• New Zealand and Australia have consistently said that they want to salvage the deal, and pushed for this at a Ministerial meeting in March.  This idea shifted from fantasy and into the realm of possibility when Japan did a U-turn on its previous rejection of any form of the TPPA without the US involved.  Japan has since joined NZ and Australia as a vocal cheerleader for the Zombie agreement.
  • Senior trade officials from the TPPA 11 countries met in Canada early last month, before a full ministerial meeting on the sidelines of APEC on 20-21 May.
  • Prior to that meeting, PM Bill English visited Japan, in large part to lobby Japanese MP Shinzo Abe for the TPPA-1.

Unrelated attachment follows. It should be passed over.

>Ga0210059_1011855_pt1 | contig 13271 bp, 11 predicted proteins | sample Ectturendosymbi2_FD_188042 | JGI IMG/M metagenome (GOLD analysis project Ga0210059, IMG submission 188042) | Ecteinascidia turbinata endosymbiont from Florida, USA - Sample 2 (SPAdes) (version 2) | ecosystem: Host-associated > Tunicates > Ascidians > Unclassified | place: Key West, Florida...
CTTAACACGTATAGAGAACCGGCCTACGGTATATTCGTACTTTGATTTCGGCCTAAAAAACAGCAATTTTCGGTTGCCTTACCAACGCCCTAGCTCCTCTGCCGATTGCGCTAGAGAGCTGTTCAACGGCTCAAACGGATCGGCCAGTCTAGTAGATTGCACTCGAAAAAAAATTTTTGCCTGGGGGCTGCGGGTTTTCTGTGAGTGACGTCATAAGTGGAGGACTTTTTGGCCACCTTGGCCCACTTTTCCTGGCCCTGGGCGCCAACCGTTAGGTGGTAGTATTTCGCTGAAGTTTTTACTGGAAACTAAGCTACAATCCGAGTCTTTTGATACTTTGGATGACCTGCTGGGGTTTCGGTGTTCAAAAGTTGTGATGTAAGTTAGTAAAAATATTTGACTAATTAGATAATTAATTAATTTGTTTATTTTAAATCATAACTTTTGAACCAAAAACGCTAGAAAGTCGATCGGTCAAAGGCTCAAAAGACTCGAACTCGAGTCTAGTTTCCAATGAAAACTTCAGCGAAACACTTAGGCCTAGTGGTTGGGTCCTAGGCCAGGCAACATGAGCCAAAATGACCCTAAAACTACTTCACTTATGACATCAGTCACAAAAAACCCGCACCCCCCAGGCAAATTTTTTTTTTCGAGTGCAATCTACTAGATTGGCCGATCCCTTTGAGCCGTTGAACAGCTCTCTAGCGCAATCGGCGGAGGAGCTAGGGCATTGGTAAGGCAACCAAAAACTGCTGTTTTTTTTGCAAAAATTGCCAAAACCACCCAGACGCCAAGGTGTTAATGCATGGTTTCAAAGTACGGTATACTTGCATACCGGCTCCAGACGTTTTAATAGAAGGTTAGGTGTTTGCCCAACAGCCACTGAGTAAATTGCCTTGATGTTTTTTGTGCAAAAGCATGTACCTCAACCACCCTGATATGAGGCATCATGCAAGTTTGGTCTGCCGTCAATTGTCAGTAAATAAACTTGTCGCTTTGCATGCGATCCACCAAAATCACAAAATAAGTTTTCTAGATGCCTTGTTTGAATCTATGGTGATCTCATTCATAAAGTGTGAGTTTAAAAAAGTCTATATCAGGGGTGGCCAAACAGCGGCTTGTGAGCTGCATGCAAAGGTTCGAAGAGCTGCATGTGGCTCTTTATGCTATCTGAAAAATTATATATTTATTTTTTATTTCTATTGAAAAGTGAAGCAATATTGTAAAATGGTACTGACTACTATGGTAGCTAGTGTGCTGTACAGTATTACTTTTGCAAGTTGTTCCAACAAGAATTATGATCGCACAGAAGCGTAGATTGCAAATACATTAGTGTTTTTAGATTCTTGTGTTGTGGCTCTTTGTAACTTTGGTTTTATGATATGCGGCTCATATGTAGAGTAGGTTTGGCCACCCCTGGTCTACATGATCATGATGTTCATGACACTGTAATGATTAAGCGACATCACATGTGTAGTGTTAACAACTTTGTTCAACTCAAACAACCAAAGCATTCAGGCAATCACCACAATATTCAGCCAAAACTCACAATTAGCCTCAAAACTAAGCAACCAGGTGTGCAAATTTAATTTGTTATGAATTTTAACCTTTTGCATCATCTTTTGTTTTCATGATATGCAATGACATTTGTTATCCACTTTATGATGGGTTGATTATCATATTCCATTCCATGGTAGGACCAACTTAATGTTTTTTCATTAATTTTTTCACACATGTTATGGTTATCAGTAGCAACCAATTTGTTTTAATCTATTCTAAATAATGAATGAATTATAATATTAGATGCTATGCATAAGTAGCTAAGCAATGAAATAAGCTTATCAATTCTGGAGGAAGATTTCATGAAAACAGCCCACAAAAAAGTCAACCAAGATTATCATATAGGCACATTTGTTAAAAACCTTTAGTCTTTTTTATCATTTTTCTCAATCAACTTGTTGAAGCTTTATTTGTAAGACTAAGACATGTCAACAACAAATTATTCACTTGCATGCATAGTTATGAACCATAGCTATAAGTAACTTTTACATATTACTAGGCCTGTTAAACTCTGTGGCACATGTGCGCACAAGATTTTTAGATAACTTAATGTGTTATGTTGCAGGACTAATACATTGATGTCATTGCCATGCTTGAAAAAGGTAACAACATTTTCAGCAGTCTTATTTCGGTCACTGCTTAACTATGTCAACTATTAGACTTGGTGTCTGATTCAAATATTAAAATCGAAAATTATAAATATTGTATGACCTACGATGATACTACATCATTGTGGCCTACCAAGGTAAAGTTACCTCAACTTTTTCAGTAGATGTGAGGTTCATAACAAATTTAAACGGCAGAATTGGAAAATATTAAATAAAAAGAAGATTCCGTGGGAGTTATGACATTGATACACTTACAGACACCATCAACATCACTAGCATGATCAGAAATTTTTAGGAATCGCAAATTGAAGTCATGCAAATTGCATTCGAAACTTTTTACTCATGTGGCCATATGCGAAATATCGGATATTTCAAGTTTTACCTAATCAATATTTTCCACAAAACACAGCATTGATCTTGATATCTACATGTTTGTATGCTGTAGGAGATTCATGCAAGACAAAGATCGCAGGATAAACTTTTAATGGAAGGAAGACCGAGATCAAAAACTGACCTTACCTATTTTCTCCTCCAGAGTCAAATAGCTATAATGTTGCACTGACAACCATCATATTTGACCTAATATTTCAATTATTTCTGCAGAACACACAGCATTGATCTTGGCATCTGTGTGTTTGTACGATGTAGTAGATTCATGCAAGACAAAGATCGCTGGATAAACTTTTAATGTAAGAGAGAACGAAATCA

The situation at the outcome of the APEC meeting is complicated.  The TPPA 11 Ministers issued an ambiguously worded statement as follows:

The Ministers agreed on the value of realising the TPP’s benefits and to that end, they agreed to launch a process to assess options to bring the comprehensive, high quality Agreement into force expeditiously, including how to facilitate membership for the original signatories.

The Ministers tasked their senior trade officials to engage to take forward the preparation of this assessment.  Ministers asked for this work to be completed before they meet in the margins of the APEC Economic Leaders Meeting on 10-11 November 2017 in Da Nang, Vietnam.

The line about “facilitating membership for the original signatories” is diplomat-speak for “making it possible for the US to rejoin if it ever changes its mind.”  This was confirmed by NZ Trade Minister Todd McClay in an interview with the Inside US Trade publication.

Fortunately for us, US Trade Representative Robert Lighthizer, made in clear on 21 May 2017, referring to the TPPA-1, that “the United States pulled out of the TPP and it’s not going to change that decision.”